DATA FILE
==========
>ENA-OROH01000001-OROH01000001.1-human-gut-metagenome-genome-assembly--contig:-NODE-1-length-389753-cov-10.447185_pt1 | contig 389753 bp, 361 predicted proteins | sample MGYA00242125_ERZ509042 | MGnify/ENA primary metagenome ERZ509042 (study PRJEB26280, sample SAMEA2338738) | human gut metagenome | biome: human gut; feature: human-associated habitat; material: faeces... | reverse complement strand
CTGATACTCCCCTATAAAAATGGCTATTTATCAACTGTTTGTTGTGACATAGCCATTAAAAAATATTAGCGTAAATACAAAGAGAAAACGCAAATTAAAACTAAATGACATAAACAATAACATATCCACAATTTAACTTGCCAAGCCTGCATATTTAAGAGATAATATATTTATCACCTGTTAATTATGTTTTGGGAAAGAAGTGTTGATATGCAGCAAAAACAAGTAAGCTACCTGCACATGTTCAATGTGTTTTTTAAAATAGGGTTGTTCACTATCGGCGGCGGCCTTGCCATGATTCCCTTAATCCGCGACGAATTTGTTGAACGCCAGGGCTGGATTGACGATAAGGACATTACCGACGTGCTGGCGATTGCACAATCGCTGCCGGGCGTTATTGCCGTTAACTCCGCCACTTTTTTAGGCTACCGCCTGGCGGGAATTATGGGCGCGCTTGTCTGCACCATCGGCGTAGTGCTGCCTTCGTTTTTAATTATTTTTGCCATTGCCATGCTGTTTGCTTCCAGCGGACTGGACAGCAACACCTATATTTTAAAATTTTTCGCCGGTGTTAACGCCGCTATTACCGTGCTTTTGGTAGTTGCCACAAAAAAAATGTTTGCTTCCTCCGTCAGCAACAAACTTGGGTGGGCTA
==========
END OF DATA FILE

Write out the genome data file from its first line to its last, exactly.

>ENA-OROH01000001-OROH01000001.1-human-gut-metagenome-genome-assembly--contig:-NODE-1-length-389753-cov-10.447185_pt1 | contig 389753 bp, 361 predicted proteins | sample MGYA00242125_ERZ509042 | MGnify/ENA primary metagenome ERZ509042 (study PRJEB26280, sample SAMEA2338738) | human gut metagenome | biome: human gut; feature: human-associated habitat; material: faeces... | reverse complement strand
CTGATACTCCCCTATAAAAATGGCTATTTATCAACTGTTTGTTGTGACATAGCCATTAAAAAATATTAGCGTAAATACAAAGAGAAAACGCAAATTAAAACTAAATGACATAAACAATAACATATCCACAATTTAACTTGCCAAGCCTGCATATTTAAGAGATAATATATTTATCACCTGTTAATTATGTTTTGGGAAAGAAGTGTTGATATGCAGCAAAAACAAGTAAGCTACCTGCACATGTTCAATGTGTTTTTTAAAATAGGGTTGTTCACTATCGGCGGCGGCCTTGCCATGATTCCCTTAATCCGCGACGAATTTGTTGAACGCCAGGGCTGGATTGACGATAAGGACATTACCGACGTGCTGGCGATTGCACAATCGCTGCCGGGCGTTATTGCCGTTAACTCCGCCACTTTTTTAGGCTACCGCCTGGCGGGAATTATGGGCGCGCTTGTCTGCACCATCGGCGTAGTGCTGCCTTCGTTTTTAATTATTTTTGCCATTGCCATGCTGTTTGCTTCCAGCGGACTGGACAGCAACACCTATATTTTAAAATTTTTCGCCGGTGTTAACGCCGCTATTACCGTGCTTTTGGTAGTTGCCACAAAAAAAATGTTTGCTTCCTCCGTCAGCAACAAACTTGGGTGGGCTA